Stream: new members

Topic: How to "unpack" notation?

Abhimanyu Pallavi Sudhir (Oct 14 2018 at 16:31):

How can I "unpack" notation like ∉, ∩, etc.? I want to convert a proposition of the form x ∉ S to x ∈ S → false. Is this possible just definitionally or do I need to apply some lemma?

Abhimanyu Pallavi Sudhir (Oct 14 2018 at 16:33):

You'd think just change should work, but it doesn't seem to do anything.

Bryan Gin-ge Chen (Oct 14 2018 at 16:37):

This doesn't directly answer your question (which I think might be more a matter of how to get lean to avoid printing certain notation), but given h : x ∉ S and H : x ∈ S, the term h H is false. For this reason I don't think I've ever needed to change things like you're describing.

Abhimanyu Pallavi Sudhir (Oct 14 2018 at 16:38):

But in that case, shouldn't not_forall_not work on something of the form ¬∀ (x : S), x ∉ T? It gives me an error invalid rewrite tactic, failed to synthesize type class instance.

Rob Lewis (Oct 14 2018 at 16:41):

not_forall_not requires the predicate to be decidable. Try putting local attribute [instance] classical.prop_decidable somewhere above your proof.

Abhimanyu Pallavi Sudhir (Oct 14 2018 at 16:42):

That works, thanks. But what exactly does it do? Does it just tell Lean that all propositions are decidable or is there something more? (If so, is it really any different from classical.em?)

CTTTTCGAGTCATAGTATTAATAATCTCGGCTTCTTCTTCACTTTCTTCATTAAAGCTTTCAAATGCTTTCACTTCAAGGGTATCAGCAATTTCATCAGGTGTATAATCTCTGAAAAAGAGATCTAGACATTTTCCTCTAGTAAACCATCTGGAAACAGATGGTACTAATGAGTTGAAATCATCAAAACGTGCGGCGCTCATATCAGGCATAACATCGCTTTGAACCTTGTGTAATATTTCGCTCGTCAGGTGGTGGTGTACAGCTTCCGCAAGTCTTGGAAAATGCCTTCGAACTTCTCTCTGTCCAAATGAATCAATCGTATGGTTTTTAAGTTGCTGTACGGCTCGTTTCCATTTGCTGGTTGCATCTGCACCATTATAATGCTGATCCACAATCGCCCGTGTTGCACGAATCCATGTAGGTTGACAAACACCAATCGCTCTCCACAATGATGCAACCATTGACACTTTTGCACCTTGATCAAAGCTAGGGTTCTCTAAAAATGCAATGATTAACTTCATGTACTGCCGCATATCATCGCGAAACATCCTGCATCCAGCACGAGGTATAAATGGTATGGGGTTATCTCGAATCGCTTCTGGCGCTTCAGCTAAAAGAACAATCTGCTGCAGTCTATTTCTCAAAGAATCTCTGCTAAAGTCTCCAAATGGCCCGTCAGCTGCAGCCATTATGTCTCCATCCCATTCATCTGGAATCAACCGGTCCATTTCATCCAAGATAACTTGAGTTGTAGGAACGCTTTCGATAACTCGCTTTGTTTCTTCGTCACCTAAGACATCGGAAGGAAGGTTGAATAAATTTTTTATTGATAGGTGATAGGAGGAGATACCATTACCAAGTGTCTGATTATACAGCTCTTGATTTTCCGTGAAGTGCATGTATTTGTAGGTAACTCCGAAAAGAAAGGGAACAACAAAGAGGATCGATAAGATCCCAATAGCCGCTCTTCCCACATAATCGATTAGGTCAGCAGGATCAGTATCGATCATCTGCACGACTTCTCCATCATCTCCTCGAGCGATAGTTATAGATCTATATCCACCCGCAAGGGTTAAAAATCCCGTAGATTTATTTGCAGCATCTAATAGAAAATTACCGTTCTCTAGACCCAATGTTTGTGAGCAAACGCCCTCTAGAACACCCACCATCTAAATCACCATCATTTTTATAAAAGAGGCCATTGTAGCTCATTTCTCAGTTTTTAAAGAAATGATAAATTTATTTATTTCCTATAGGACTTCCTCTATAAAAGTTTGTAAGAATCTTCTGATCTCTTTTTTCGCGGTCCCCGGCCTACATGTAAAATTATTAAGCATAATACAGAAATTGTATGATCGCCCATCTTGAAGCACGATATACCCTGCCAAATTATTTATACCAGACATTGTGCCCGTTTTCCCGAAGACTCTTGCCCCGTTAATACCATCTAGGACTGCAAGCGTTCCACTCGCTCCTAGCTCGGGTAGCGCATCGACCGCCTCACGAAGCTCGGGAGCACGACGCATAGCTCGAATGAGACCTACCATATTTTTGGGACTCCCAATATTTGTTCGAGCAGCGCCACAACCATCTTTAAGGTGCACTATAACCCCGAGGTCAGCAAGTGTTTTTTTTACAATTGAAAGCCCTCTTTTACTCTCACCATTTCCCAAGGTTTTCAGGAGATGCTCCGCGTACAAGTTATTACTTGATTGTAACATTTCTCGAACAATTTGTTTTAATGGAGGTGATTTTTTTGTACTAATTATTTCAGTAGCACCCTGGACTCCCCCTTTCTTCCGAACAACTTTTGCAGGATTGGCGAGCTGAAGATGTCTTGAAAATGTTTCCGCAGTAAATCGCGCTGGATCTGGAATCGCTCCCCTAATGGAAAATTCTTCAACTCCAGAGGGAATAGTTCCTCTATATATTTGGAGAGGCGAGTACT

Rob Lewis (Oct 14 2018 at 16:53):

Yes, it adds a (local) type class instance that tells Lean all propositions are decidable. It's derived from classical.em.

Rob Lewis (Oct 14 2018 at 16:55):

A lot of things are written using decidability instances, like the if p then _ else _ notation. If you're working classically and don't care about decidability, you need that line at the top of your file.

Abhimanyu Pallavi Sudhir (Oct 14 2018 at 16:56):

Ah ok -- so both em and prop-decidable follow from the same mathematical law, but have different types.

Rob Lewis (Oct 14 2018 at 16:59):

Exactly. em produces a proof, prop_decidable produces data.

Kevin Buzzard (Oct 14 2018 at 17:39):

Abhi -- whenever you see a failed to synthesize type class instance error this means that the type class inference machine (the square bracket machine) has failed. The error often shows exactly what it has failed to construct (it was trying to fill in a variable you did not give it explicitly because it was in square brackets, and the goal in the error is the type of the term it failed to construct).

import logic.basic

#check @not_forall_not


shows you that for this function to run in the usual way (i.e. without any messing around with @) Lean needs to get the type class machine to produce a proof of decidable (∃ (x : α), p x). If p is random then Lean can't do this (because there are examples in computer science where this sort of this really is not decidable). But note that  (∃ (x : α), p x) is a proposition, so if you decide to be a mathematician and work in our wonderful world where every proposition is decidable (indeed, in classical mathematics there is no notion of decidability), then you can tell the type class inference machine that this is what you want to do by feeding the relevant definition into the machine.